Fair enough, but I still disagree with you on some of the finer points you made here.
Religion: I want more than anything for there to be a magical person on a cloud listening to me talk to myself but the reality is that it's just not going to happen. I want there to be a place where we can live out all of eternity surrounded by the people we love but again, that won't happen. Maybe their is something out there we can call a God but I am certain whatever that is would be far beyond our comprehension as humans to understand. Modern religion is just a bunch of superstitious people in the Middle East who spent too much time in the sun and ate bad mushrooms. They even plagiarized other religions when they created Christianity (still doing my research on Islam, hard to find hard facts as all they do is quote the Koran).
With that being said know that I don't oppose religion. I think it gives people the hope they need to make it through the day when all they have is a prayer. It fills the void of emptiness when they have nothing in life. People need that, they really do and I get upset when others try to take that away.
Religion holds a power over people that most leaders have used...shall we say unwisely?!
I understand your views about an afterlife but I have to ask; is the only reason you are a good person because you are hopping for a reward (or fear punishment) after you pass from this world? I am a good person for no reason other than I choose to be. Trust me, I am also fully aware of the flip side of that coin.
Religion is one of those interesting aspects that are both personal, and yet widely accepted. In the United States, ever since the State of Virginia passed legislation making it illegal for the government to infringe on a person's personal expression of religion, our country has long made it important for GOVERNMENT to endorse or sanctify any particular religion, or lack of one. But one thing we must understand from a historical context is that our country was founded by religious men and women who believed in an intelligent, purposeful creator. Even deists like Jefferson, while rejecting the concept of Christ, examined the natural world and saw not only the beauty, but the intricate balance in which it revolved, and thus believed in God. America is a nation of religion, in general peaceful, wonderful religion, especially when it comes to tolerance. We've stumbled occasionally, but compared to other western nations (or God forbid EASTERN nations) America has been a land of welcome and magnanimity.
In the context of our early debate, I hypothesized that one on of the reasons that we have been seeing an increase in mass shootings and some violent crimes is that our latest generation of Americans have rejected the idea of an intelligent creator, thus removing the impetus for decent behavior (by example) or by threat of eternal damnation (by the fear of punishment.) Regardless of whether or not one fears God or wants to be more "Christ-like", the idea of being judged is one that MIGHT stem the slate of murder-suicides that have been plaguing our nation.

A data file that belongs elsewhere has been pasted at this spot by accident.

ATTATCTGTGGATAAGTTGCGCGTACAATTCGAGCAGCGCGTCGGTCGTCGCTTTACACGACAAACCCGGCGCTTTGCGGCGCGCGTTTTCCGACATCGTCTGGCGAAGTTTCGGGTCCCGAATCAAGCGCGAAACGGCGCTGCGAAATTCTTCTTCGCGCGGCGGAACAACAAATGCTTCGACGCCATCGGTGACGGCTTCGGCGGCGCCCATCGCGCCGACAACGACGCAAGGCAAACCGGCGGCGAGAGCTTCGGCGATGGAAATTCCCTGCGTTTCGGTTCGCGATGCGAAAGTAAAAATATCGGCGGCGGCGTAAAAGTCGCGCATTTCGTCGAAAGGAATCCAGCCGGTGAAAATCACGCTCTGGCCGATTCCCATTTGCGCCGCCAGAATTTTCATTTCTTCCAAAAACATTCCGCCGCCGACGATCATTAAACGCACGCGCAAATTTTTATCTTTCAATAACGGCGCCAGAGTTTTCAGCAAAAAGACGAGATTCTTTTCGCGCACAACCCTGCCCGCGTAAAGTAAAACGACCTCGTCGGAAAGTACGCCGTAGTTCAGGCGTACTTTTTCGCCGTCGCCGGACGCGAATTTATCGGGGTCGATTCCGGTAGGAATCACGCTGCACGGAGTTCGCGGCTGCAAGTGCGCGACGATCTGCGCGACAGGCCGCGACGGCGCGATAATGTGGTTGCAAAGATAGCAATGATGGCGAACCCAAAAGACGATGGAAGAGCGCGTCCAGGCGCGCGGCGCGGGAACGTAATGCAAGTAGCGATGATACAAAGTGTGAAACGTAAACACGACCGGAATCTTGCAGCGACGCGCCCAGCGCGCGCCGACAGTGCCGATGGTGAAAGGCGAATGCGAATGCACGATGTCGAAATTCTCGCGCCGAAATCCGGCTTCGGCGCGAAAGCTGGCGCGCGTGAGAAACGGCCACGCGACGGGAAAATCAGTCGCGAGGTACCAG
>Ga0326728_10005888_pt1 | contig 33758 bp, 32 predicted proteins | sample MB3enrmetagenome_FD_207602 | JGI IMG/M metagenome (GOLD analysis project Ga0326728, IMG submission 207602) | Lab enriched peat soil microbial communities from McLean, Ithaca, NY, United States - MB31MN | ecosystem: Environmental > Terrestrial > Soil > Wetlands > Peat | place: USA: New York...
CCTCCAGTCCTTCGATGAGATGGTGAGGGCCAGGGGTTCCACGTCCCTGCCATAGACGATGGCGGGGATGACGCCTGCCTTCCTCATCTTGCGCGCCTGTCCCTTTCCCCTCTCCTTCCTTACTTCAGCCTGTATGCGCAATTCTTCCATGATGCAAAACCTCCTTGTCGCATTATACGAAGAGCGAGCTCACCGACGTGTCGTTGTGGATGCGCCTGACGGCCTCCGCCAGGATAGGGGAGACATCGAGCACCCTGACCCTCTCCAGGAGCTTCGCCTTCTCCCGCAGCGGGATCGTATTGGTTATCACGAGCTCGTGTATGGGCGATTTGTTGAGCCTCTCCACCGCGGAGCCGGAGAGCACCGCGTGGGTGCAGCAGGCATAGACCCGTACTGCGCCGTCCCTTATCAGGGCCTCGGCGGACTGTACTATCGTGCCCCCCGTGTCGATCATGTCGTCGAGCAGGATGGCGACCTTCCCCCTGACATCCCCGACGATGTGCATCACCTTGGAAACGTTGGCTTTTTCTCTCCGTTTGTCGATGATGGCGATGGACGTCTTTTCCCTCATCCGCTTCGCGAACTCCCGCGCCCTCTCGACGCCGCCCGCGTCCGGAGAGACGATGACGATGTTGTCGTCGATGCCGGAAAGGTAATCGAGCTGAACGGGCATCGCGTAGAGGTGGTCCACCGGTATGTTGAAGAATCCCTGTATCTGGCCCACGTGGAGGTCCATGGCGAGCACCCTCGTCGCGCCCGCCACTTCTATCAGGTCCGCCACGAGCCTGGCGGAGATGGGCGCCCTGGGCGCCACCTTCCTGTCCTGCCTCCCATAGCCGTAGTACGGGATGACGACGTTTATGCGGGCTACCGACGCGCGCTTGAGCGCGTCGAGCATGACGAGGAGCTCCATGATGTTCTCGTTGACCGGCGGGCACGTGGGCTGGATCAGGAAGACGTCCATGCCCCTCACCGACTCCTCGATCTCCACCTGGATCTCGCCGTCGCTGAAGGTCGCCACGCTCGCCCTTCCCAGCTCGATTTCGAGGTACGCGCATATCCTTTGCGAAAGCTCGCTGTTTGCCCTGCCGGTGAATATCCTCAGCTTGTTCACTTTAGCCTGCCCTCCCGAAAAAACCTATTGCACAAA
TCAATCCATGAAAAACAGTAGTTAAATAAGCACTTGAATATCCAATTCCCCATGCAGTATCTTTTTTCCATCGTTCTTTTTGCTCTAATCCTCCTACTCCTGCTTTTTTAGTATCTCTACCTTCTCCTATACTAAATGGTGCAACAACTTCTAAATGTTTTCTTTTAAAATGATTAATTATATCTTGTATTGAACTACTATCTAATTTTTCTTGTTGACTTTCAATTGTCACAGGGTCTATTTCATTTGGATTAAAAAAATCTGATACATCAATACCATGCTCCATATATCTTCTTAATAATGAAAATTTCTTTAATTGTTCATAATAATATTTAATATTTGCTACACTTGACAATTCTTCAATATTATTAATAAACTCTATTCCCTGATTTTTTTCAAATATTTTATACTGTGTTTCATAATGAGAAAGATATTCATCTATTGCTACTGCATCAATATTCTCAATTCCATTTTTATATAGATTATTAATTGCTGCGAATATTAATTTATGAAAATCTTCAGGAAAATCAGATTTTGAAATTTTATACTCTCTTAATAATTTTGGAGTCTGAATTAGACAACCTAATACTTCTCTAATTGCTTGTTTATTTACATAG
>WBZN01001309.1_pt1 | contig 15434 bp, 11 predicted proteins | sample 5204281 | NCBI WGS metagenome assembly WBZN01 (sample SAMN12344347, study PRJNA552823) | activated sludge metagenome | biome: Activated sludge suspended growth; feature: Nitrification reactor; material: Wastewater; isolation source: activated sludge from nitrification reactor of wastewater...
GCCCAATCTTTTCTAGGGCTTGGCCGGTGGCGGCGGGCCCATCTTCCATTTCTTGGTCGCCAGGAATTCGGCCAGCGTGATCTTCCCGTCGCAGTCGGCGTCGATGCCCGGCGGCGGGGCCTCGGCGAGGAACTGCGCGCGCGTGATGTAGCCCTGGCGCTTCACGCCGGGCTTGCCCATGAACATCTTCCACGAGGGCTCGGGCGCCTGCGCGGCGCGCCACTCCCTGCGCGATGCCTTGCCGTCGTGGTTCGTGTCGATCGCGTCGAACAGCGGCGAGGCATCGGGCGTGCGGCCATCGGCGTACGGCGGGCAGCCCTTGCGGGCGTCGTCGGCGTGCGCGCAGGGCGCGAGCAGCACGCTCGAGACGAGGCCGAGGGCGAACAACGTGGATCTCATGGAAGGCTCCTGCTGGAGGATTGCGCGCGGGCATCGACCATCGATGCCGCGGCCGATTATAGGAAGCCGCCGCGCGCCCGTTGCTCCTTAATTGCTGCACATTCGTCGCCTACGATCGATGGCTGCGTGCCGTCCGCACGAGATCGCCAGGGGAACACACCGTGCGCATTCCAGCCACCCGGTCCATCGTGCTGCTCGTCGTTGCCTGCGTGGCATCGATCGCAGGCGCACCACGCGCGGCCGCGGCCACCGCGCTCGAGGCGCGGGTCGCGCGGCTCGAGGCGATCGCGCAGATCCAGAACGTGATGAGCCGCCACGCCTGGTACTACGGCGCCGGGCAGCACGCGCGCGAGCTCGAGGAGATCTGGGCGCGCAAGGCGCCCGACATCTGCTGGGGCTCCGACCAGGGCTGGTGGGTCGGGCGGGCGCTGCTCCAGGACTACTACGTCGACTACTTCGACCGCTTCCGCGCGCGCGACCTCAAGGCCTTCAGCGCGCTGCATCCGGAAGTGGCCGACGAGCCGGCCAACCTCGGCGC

Chris asks if I am a good person because I fear God's wrath, or if it because I want to be more Christ-like. My answer? Yes. I love doing good. I like the feeling it gives me and if I can make someone, even a stranger, life easier due to my actions, or change a crappy day into a good one, or bring a little light into someone's life, then I will. But underneath all that I am aware that I am a sinner, that no matter how hard I try, I can not live my life perfectly. I will lust. I will get angry. I'll yell at my kids and my wife. I will eat poorly. I will hate someone. And while I'm not out there breaking the Ten Commandments, I can see myself standing next to Jesus and finding myself lacking.
As a conservative, I don't mind atheism. I know that most atheists are very moral, good people. They are as free to practice their non-religion in as unoffensive a way as Christians and Jews and even Muslims practice their own faiths. But while I recognize the freedom to not believe in God, I can still point to atheism on a large, general scale, and say "this is not good for the country."
For my atheist friends out there, who need proof, I would seriously recommend reading The Case For Christ, written by a former atheist and journalist Lee Strobel, who confronted with his wife's conversion and immersion into religion, wanted to PROVE her wrong. What he found, was amazing. For my agnostic, science minded friends, I recommend Fred Hereen's Show Me God. This book is a stunning collection of verifiable science facts, laid out for anyone to examine, demonstrating how humanity, and our universe, from the Drake Equation to the Goldilocks Zone to evolution all supports not only the idea of intelligent design, but specifically, Christianity. As Mr. Hereen put it, we won the quadrillion zillion odd lottery. Twice.
Abortion: I can agree with you here but I think under extreme circumstances it should be allowed. I don't want the Government or another persons religion to be the ones deciding that, it should be the Mother. I can't stress that enough. Decide for yourself what "extreme" means. You also know full well that adoption will only work for a small amount of the unwanted (I hated using this word, but there it is). Once all the people who want children have one the burden will fall on the tax payers to care for the rest. I know its cruel Brian but there simply isn't a solution on this issue other than maybe licensing people to procreate by sterilizing them until a later point in there life, but that also opens a can of worms full of problems. (After thought; that won't work with Catholics will it?)
I think that even conservatives are willing to agree that under "extreme" circumstances abortion should be allowed and I think we were to broaden the poll to the voting most Americans would be willing to allow this. In actuality, my friend Chris is taking a libertarian view on this issue, since it is possible to be so far left you're right, and vice versa. Chris actually makes some of the only FEW viable arguments in FAVOR of abortion. Unfortunately unwanted children always seem to fall in the gutter. But is it right to terminate the child, instead of allowing the child to live, even if raised in an orphanage? That may be a question better to ask the child, but if we terminate, how do we ask? In cases like this I have to side with the child. Life, almost regardless of birth circumstances, of being wanted or unwanted, is better than death. Life, in all its infinite glory is sacred.